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Waterman City Line Rollerball Refills


The Waterman Expert City Line Original Refill and Uniball Gel RT Refills

Recently when I reviewed the Uniball Gel RT Micro .38 mm Gel Ink Pens, I was really impressed with everything about them from the ink to the bodies to the grips, but still with good enough not really being good enough I had an idea.  Why not see if I could take one of my favorite pen bodies (my Waterman Expert City Line Rollerball) and take the amazing refills from the Gel RT Micro and combine the two?


I wish Office Supply Geek reviews could always involve power tools

Other than the fact that I was looking for a superb writing experience, I think I also just wanted a good excuse to use my rotary tool to hack something apart, because that is always fun.  So obviously since you can see I had to break out the power tools, you can probably infer that the Uniball Gel RT refill isn’t a perfect fit in place of the original Waterman Rollerball refill.  They are pretty close in size, but it clearly required a slight modification.


Waterman Expert City Line Standard Refill

There are a few things about the standard Waterman Expert refill that I don’t totally love.  They write pretty nicely, but with the occasional skip, and the fact that they are a little wider than I prefer, I wanted to see what I could do to modify this.  The picture above shows the grip section with the standard refill loaded, and you can see how nicely the tip peeks out.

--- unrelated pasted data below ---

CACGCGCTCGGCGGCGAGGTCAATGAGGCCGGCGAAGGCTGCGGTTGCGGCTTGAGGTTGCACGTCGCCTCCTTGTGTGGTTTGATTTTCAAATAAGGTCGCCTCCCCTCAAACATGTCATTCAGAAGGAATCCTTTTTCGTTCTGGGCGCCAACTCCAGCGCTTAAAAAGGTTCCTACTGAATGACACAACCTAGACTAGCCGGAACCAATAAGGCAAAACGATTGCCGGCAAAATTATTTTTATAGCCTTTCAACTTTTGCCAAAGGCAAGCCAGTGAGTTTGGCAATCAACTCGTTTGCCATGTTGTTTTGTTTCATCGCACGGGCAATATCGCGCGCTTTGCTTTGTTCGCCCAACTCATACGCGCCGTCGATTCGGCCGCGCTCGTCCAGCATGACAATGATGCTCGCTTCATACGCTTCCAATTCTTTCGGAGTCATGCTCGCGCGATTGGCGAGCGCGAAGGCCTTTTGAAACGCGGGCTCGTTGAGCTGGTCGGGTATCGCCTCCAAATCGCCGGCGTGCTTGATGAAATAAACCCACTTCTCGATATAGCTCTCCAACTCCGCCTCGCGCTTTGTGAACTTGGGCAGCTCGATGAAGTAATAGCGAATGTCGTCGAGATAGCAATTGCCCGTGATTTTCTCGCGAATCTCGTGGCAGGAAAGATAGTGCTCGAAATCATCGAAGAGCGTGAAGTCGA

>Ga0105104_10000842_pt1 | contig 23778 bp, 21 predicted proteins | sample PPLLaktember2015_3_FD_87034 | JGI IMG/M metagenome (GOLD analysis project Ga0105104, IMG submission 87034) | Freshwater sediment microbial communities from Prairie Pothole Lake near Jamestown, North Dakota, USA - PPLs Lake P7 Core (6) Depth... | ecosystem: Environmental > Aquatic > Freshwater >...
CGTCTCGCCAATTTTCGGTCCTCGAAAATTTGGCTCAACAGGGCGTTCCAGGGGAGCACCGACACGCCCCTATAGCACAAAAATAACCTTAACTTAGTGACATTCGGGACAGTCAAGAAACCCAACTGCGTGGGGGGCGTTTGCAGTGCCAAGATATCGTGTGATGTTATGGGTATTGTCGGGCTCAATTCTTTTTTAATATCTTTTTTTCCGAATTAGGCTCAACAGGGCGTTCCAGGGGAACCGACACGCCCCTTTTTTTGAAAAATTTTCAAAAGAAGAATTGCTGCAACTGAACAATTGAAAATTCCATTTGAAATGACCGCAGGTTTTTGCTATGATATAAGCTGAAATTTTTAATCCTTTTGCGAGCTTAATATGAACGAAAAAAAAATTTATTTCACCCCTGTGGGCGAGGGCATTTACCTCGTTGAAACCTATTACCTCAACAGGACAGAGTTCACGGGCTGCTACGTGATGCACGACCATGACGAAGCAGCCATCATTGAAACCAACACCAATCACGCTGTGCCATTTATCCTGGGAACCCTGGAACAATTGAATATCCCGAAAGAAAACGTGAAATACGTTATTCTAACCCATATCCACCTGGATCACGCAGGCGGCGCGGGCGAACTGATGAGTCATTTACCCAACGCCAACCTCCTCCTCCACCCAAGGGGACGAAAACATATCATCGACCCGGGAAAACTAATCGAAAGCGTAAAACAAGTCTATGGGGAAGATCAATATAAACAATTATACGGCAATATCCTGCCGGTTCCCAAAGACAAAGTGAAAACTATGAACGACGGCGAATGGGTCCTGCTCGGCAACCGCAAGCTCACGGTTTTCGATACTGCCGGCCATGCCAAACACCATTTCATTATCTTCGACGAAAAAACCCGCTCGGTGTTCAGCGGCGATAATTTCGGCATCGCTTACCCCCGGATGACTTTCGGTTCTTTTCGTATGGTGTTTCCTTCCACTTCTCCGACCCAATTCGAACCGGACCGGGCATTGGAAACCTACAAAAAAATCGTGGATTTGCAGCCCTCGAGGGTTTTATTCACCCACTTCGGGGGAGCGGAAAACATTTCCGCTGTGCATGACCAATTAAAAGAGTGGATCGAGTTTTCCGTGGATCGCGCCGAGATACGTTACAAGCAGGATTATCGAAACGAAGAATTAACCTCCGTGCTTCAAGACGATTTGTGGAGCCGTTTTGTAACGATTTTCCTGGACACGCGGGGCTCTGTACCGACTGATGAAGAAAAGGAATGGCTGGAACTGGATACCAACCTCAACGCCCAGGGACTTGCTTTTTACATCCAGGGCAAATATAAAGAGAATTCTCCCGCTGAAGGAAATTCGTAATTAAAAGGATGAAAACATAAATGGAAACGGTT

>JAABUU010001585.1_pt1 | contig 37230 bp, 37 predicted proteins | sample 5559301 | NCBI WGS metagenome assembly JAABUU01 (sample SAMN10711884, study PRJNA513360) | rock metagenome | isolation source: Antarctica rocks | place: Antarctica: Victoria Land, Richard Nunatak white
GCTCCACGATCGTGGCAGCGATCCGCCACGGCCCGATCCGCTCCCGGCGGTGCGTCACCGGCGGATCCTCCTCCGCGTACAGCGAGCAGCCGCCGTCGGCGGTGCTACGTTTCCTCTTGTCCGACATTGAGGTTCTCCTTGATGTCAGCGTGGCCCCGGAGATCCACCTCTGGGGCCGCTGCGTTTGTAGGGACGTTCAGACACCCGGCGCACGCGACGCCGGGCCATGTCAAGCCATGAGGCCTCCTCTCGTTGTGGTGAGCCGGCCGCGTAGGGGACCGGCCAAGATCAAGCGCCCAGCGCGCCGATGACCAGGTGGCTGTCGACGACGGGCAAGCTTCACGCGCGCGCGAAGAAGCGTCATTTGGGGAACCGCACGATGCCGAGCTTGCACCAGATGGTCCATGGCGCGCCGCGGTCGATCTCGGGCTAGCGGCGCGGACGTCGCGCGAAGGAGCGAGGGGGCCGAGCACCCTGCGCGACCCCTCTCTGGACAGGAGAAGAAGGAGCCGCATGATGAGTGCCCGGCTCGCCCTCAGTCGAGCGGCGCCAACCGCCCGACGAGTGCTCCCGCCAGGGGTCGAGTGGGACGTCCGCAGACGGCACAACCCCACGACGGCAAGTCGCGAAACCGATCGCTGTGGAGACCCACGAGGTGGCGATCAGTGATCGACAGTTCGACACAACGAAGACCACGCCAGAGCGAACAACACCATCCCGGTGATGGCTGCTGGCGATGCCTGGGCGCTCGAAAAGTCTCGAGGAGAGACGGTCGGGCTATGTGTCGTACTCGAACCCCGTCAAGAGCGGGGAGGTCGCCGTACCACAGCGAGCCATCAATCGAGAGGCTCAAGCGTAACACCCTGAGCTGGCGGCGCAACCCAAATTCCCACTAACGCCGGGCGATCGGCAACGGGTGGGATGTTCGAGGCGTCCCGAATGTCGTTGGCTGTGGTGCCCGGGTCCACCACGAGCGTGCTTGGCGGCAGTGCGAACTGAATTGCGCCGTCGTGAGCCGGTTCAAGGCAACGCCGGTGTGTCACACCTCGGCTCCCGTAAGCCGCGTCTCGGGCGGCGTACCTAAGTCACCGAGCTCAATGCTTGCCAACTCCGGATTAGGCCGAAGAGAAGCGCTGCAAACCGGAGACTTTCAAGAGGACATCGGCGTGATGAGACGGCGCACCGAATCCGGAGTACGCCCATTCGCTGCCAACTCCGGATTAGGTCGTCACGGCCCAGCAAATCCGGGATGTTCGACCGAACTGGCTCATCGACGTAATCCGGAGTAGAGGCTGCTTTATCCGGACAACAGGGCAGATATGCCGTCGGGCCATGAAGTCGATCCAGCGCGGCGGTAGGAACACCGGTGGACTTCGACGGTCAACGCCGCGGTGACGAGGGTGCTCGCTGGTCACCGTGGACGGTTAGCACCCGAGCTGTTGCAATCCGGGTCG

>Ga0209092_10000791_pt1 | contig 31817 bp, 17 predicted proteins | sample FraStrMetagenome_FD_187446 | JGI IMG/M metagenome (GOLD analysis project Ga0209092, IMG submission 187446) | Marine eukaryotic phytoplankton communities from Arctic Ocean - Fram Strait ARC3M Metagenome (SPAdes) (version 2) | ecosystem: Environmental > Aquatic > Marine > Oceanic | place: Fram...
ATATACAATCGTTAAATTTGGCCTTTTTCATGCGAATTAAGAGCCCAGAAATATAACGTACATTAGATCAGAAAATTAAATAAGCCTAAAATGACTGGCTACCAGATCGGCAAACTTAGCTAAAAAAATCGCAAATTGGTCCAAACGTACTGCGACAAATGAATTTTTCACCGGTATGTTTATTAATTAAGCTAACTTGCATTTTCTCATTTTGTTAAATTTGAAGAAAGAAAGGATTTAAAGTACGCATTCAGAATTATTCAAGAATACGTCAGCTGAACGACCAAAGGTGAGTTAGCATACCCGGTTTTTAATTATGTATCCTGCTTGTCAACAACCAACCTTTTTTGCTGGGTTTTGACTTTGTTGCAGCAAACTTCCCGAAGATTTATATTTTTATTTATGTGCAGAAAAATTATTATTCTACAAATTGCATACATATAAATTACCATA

Uniball Gel RT Unmodified in the Waterman Expert

Hoping for the best, I stuffed the Uniball Gel RT refill inside the Waterman Expert and closed it up to see how it fit.  As you can tell from the photo above, the unmodified Uniball Gel RT micro refill fit inside the pen, but leaving it as is causes it to stick out a bit too far from the section, making it almost like a needle tip, but not quite.


Results after cutting off too much of the back end of the Uniball Gel RT refill

The next photo shows the results of cutting the Uniball Gel RT refill a bit too short.  It kind of looks like a turtle head pulling back into the shell.  Clearly my initial cut was too much, you could still write with the pen this way, but it was a slight bit awkward.  Time to re-cut the refill to see if I could make the perfect refill for my pen.


Just the right fit

Using the refill that I cut too short as I guide, I lined it up with an uncut refill and used a Sharpie to mark off a better place to cut leaving the refill just a bit longer this time.  Getting the perfect fit takes a little it of trial and error, and this time it worked perfectly.  The pen point stuck out the perfect amount and you wouldn’t even be able to tell that this wasnt a refill made specifically for this pen.


A comparison of the refills. Original Waterman Refill (Far left) the uncut Gel RT (red ink), the “too short”, and the “just right”

The close up above shows the length of the refills compared to the original, so you can see the incredibly small variances between them all which can make a big difference in how they fit into the body of the pen.  I didn’t get it in the photo, but something that impacts how much you need to trim the refill is where the collar of the original tip of the refill aligns with the others that you are trying to use.

A few words of caution are in order though about hacking up refills to customize your pens.  I think first and most obvious is that if you are using power tools, or even sharp cutting tools, you need to be VERY careful.  Second, and not as obvious, I have done this a few times, and sometimes if you cut too short, the clear gel that you see behind the ink can leak, causing the ink itself to leak, and create a huge mess…so now that you are officially warned, why not try out a few customizations for yourself.  You never know, you might be able to come up with your own perfect pen refill combination like I did here with the Waterman and the Uniball refill.  Good luck and be careful.

©2016, Brian Greene. All rights reserved.


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